Blending Traditions (or Not)
Posted 15 December 2012 - 12:29 PM
How have you found ways, if any, to include traditions from both sides of the family? Or have you just dropped them all and started your own? Or?? Would love to hear about it, below, and please remember that your experience may help someone else!
Posted 15 December 2012 - 12:43 PM
We put our tree up mid-December and take it down January 2nd. Santa is wrapped and we did something between the 3 and the dozens. FBD and I always give each other a token gift because we wanted the boys to know that other people counted at Christmas also. We merged our traditions, just as we merged our religion and so many other things. This year we are adding in 2 children and will be merging their traditions with ours (Santa has a pot of coffee waiting on him and everybody makes everybody else a Christmas card on Christmas Eve and gives them out on Christmas morning). It is getting close and I am getting excited.
- JustaGrandma likes this
Posted 15 December 2012 - 01:18 PM
Posted 15 December 2012 - 05:31 PM
DH and I were raised completely differently. His family cut the tree together, after 5 Dec, and affixed white lights. His parents decorated with gorgeous blown glass balls and Angels after he went to bed on Christmas Eve. They topped their tree with a beautiful German Angel, we still use her, she oversees the crèche. We cut our trees also, and only decorate with white lights and top with stars. MIL gave me a horseshoe tree and we now have 14, one for each of us, with pretty and sentimental ornaments.
They had unwrapped gifts from Santa for DH, MIL, and FIL. PILs had no other family near. I wrap the gifts we give to everyone. My AC place unwrapped gifts from Santa under the tree, for themselves as well as GC. DH and I always give each other very nice gifts, unwrapped, under the tree, from Santa. PIL family did not do stockings, rather shoes on Dec 5, same for our family.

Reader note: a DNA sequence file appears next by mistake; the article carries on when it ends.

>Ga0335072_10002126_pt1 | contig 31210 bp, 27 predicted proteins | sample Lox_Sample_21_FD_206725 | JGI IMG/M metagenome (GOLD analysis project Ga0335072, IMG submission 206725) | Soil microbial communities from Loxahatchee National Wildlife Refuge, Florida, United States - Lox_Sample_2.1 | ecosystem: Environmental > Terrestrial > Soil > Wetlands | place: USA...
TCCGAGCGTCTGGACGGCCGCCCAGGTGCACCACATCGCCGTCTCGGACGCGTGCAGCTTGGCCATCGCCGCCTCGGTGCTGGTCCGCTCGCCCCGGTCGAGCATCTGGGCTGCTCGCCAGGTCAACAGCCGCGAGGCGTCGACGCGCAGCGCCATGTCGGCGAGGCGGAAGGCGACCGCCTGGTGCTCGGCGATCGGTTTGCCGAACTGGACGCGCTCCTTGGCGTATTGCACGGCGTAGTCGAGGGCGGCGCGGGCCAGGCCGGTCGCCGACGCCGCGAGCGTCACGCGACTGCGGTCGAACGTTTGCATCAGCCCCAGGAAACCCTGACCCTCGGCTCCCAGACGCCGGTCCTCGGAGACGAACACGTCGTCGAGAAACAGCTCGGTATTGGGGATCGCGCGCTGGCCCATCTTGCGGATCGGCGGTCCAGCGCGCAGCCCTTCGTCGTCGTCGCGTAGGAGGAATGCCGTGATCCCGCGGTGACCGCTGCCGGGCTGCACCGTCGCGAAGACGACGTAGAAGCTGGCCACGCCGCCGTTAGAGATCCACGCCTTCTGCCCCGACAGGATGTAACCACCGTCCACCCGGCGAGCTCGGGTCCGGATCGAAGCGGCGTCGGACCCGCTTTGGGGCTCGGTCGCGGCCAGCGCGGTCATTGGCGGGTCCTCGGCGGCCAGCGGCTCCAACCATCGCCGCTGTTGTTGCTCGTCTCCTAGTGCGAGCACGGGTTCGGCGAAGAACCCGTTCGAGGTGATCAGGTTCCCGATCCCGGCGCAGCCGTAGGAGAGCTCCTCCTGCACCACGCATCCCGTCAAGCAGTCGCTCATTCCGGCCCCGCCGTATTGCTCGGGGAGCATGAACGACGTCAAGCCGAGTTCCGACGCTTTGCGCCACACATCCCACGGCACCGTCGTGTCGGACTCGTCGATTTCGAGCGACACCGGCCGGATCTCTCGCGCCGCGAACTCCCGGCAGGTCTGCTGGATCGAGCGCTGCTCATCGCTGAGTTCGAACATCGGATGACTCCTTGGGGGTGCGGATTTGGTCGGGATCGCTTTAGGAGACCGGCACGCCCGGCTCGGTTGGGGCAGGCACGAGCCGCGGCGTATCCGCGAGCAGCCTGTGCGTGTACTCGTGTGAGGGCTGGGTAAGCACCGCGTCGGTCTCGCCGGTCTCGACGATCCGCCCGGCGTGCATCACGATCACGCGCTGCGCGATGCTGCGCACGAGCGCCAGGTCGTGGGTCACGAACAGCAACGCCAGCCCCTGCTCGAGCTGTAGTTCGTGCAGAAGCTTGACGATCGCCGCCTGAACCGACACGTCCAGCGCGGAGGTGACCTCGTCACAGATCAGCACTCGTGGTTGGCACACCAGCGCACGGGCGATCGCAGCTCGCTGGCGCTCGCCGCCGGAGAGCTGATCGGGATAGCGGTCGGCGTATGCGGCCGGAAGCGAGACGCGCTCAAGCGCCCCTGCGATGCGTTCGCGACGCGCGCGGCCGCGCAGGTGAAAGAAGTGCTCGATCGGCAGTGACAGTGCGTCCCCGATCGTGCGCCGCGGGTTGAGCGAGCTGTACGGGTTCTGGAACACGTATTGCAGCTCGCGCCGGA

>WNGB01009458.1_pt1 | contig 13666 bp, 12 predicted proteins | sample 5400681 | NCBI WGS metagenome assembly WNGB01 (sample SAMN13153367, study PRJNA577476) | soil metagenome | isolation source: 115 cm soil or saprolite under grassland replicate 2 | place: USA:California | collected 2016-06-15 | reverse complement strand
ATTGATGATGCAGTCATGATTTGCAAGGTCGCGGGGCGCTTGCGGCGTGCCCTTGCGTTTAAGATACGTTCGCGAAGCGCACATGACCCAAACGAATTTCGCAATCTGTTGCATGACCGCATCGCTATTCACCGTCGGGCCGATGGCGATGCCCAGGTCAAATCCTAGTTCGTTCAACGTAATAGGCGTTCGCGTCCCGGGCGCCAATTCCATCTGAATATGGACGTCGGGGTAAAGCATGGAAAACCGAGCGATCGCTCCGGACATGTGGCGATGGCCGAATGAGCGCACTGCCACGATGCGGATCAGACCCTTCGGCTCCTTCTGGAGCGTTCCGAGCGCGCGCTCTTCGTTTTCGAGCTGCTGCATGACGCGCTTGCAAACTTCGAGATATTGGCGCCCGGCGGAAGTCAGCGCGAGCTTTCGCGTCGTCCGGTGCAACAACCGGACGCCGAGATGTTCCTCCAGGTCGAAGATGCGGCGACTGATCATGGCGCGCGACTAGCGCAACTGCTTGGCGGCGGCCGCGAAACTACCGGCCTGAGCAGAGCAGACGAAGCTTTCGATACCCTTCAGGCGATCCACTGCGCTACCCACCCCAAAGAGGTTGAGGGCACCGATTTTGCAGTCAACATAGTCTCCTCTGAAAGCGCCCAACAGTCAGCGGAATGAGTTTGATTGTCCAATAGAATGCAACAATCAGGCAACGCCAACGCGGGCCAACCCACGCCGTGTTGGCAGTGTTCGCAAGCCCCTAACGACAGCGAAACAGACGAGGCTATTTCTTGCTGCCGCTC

My GC and I have been working on homemade gifts for everyone. All year we’ve been knitting, painting ceramic plates (CC for cheap ceramics) and crèche sets, using clay to form up primitive Santas and snowmen, making paper, candles and jar o’ cookies.
My parents centered my holiday traditions on the Nutcracker, parade, tea, beautiful clothing, religious observance and food. My family did not “do” trees or gifts, none of that was a part of their tradition. Mom loved pretty tchotchkes and had many beautiful things behind gorgeous glass; some really were “Christmas ornaments”. I have all her lovelies, viewable, but mostly unused, in a breakfront. I do use mom’s “Christmas ornaments” as well as MILs German pretties, on our horseshoe trees.
Posted 15 December 2012 - 05:55 PM
Keep 'em coming, people! And hey, if you've had a problem compromising on this/that tradition, I hope you feel comfortable enough here to share that story, too. Or if a tradition changed - and then changed again. I know I've told this b4 but it's an example - Over the years, when I was growing up, my DM developed a tradition of writing a little rhyme or saying to go with each gift and having the recipient try to guess what it was b4 they opened it. We didn't do it for every present but DH LOVED the idea and really got into it. So by the time my kids were old enough to understand, we were doing it for everything except stocking stuffers! (Well, my ILs didn't but we did and so did DM.)